change collocations and examples

 UK /tʃeɪndʒ/

Explore meanings in the Dictionary

the situation of becoming or being made different


Adjectives frequently used with change
big or important: dramatic, drastic, far-reaching, fundamental, lasting, major, profound, radical, significant, substantial, sweepingThe population problem is going to be difficult to solve, and will involve a major change in social thinking.small: minor, slight, small, subtleThere was a subtle change in the weather.fast/slow: gradual, rapid, suddenAfter the war the shipping industry experienced a rapid change.types of change: behavioural, climatic, constitutional, cultural, demographic, environmental, legislative, social, structural, technologicalThe behavioural changes that occur in people with Huntington’s disease are often very distressing.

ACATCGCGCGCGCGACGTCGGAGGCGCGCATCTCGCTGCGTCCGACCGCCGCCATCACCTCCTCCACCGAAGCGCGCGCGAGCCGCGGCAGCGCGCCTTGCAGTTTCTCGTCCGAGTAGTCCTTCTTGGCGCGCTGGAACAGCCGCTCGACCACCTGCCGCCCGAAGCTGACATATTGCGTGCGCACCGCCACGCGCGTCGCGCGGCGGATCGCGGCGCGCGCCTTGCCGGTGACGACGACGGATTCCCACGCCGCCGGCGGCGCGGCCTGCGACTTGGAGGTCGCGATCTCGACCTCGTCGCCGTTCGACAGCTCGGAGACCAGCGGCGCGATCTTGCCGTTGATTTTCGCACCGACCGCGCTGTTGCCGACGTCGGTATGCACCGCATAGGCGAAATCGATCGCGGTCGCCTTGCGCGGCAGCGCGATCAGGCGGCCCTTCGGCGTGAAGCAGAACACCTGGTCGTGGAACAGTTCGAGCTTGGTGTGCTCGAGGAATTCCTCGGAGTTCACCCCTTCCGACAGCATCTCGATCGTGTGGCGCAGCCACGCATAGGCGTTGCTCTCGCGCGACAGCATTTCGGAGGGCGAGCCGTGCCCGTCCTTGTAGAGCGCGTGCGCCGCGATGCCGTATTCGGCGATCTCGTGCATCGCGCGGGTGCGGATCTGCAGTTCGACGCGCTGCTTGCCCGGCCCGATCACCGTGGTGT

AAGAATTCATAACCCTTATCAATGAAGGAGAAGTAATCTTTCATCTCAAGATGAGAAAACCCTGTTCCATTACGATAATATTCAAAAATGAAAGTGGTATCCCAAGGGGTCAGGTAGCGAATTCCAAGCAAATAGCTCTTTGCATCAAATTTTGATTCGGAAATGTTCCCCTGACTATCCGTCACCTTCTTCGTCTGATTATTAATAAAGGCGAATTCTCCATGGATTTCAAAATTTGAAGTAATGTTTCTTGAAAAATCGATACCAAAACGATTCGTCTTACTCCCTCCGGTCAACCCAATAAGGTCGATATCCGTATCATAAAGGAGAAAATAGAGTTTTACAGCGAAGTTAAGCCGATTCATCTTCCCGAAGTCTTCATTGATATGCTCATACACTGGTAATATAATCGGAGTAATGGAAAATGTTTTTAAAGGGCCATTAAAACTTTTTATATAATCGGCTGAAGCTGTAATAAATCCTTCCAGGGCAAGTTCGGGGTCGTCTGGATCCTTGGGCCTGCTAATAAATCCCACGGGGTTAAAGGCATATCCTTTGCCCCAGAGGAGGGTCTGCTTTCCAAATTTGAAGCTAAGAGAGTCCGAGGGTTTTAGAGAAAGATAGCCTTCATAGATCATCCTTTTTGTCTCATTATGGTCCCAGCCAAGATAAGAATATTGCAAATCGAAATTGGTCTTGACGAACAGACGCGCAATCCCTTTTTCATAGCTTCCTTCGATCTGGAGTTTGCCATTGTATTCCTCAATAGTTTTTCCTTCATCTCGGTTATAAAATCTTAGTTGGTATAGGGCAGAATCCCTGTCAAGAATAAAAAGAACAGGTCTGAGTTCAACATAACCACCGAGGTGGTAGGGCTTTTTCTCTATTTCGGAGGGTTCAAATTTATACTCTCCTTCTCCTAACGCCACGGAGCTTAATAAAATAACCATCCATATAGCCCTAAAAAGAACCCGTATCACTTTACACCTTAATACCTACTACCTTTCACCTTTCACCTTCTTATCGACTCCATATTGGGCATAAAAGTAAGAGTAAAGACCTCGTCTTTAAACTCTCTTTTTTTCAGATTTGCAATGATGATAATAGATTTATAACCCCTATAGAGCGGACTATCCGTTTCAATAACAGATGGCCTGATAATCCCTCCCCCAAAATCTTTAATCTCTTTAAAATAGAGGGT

Nouns frequently used before change
career, climate, culture, lifestyle, mood, name, policy, regime, temperatureLifestyle changes can help reduce the severity of the illness.
Verbs frequently used with change
suggest a change: proposeThey proposed changes to the school curriculum.make a change happen: bring about, cause, effect, implement, initiate, introduce, makeWe’ve made changes to the way we present information.experience a change: experience, undergoThe website has undergone radical changes in the last year.not want a change: resistIt was inevitable that the policy would be criticized by conservatives within the party who perpetually resist change.want a change: embrace, welcomeThe catering staff have embraced the changes.be a sign of change: heraldThis new initiative heralds a major change in hospital funding.
Verbs that frequently follow change
happen: happen, occur, result from something, take placeMajor changes resulted from the feedback process.By 1900 many social changes had also taken place.have as a result: result in somethingRecent changes have resulted in a marked increase in production.
 
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